A native english speaker would know this...but maybe you aren't a native english speaker! Watch your posts friend, maybe spice them up with some "ethnic" flair. Also, do not get into a land war in Asia, [as they say](they refers to the writers of The Princess Bride, as they wish).
>"I first became aware of the New Guineans’ attitude toward risk on a trip into a forest..."
>"I now think of New Guineans’ hypervigilant attitude..."
>"Traditional New Guineans have to think clearly about dangers....In contrast, Americans’ thinking about dangers is confused."
The truth is it's a common, learned attitude of anyone who spends a lot of time sporting in the outdoors - no matter where you live. The author himself points out the American/European pilot and raft guide, for example.
For example, before I worked in the Peruvian rain forest I would not have guessed that being hit by a brazil nut was one of the commonest reasons for accidental fatalities in the forest.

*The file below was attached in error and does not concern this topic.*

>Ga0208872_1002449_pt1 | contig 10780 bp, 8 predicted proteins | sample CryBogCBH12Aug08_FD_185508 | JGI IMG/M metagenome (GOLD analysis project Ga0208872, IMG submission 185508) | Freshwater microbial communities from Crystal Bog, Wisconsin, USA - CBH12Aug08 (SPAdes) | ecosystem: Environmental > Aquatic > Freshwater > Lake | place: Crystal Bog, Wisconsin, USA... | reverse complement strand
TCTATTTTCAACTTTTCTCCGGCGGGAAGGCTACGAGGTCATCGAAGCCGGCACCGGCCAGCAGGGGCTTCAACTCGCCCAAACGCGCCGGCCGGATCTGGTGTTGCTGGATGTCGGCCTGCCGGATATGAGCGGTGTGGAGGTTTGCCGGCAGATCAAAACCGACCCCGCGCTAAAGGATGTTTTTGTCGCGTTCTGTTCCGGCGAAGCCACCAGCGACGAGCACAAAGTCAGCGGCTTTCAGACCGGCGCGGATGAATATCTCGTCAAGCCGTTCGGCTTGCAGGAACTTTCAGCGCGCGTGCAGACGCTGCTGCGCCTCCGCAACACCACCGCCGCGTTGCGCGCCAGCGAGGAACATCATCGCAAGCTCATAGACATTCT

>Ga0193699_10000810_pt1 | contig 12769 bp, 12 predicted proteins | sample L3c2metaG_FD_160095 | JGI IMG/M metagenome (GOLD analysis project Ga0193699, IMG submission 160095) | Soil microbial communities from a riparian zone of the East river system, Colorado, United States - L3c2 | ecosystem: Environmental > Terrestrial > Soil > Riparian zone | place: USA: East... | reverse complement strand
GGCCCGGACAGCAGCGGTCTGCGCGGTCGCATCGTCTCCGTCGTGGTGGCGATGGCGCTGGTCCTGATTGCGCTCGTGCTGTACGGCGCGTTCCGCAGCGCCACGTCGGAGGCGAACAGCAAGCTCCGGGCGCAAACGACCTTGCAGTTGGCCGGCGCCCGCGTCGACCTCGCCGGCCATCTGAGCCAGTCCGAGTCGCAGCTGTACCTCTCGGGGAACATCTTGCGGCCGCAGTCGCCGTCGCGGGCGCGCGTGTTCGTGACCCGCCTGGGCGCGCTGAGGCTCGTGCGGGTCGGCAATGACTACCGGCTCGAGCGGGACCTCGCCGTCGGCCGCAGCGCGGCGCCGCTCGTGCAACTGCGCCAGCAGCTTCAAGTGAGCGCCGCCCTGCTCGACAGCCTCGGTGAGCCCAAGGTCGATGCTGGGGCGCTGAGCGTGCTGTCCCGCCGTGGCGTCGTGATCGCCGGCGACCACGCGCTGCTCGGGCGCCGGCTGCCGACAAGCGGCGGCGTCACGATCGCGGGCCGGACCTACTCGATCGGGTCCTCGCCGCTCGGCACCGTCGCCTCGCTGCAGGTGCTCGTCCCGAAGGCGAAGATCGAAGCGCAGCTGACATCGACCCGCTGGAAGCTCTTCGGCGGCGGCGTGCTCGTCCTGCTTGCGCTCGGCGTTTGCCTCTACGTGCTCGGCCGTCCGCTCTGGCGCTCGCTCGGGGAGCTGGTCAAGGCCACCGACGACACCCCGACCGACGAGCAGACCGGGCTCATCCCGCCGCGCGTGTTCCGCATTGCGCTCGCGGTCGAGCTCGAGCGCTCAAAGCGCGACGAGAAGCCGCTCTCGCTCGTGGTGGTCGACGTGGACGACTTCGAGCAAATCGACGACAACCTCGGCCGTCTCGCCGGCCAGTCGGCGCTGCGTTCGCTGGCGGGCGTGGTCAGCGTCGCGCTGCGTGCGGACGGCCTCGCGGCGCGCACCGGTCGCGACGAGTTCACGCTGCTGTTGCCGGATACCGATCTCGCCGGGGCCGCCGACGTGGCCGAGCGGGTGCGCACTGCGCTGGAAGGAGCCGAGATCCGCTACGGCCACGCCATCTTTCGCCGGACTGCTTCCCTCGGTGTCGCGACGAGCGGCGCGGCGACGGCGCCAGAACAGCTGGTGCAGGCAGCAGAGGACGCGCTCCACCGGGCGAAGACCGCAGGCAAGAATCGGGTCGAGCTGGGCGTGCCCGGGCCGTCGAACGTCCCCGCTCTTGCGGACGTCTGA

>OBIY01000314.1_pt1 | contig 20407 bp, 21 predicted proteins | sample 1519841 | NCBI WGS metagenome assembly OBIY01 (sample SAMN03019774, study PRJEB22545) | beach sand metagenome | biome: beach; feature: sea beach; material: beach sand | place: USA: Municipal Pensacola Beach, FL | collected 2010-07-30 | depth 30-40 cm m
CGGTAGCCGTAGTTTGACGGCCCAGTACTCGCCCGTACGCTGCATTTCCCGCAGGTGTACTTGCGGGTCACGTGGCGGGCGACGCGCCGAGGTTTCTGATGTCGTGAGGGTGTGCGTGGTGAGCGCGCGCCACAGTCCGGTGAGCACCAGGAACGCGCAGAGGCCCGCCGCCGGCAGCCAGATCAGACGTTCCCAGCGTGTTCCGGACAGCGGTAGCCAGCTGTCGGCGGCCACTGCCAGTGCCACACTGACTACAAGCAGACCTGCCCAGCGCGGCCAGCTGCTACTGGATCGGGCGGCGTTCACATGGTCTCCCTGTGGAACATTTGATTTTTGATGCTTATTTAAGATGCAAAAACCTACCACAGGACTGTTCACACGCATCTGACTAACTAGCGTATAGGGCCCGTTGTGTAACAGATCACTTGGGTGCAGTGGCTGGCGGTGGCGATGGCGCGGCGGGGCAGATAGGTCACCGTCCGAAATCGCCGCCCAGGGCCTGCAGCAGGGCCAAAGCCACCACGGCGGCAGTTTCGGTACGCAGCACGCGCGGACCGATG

But you're right, he's a native fetishist.
If you roll a dice six times, you have no guarantee to get a six. Each time you roll the dice, you have 1/6th chance of getting a six and this doesn't change no matter how many times you roll.
If you roll a dice six times, you have around 66,51% (1-(5/6)^6) chance of getting six at least once.
For the same reason, if you have 1/1000th chance of dying under the shower, and you take 5,000 showers, you won't die 5 times...
You will have 1-(999/1000)^5000 chance of dying, that 99,32%. That's not 1. So you won't die 5 times.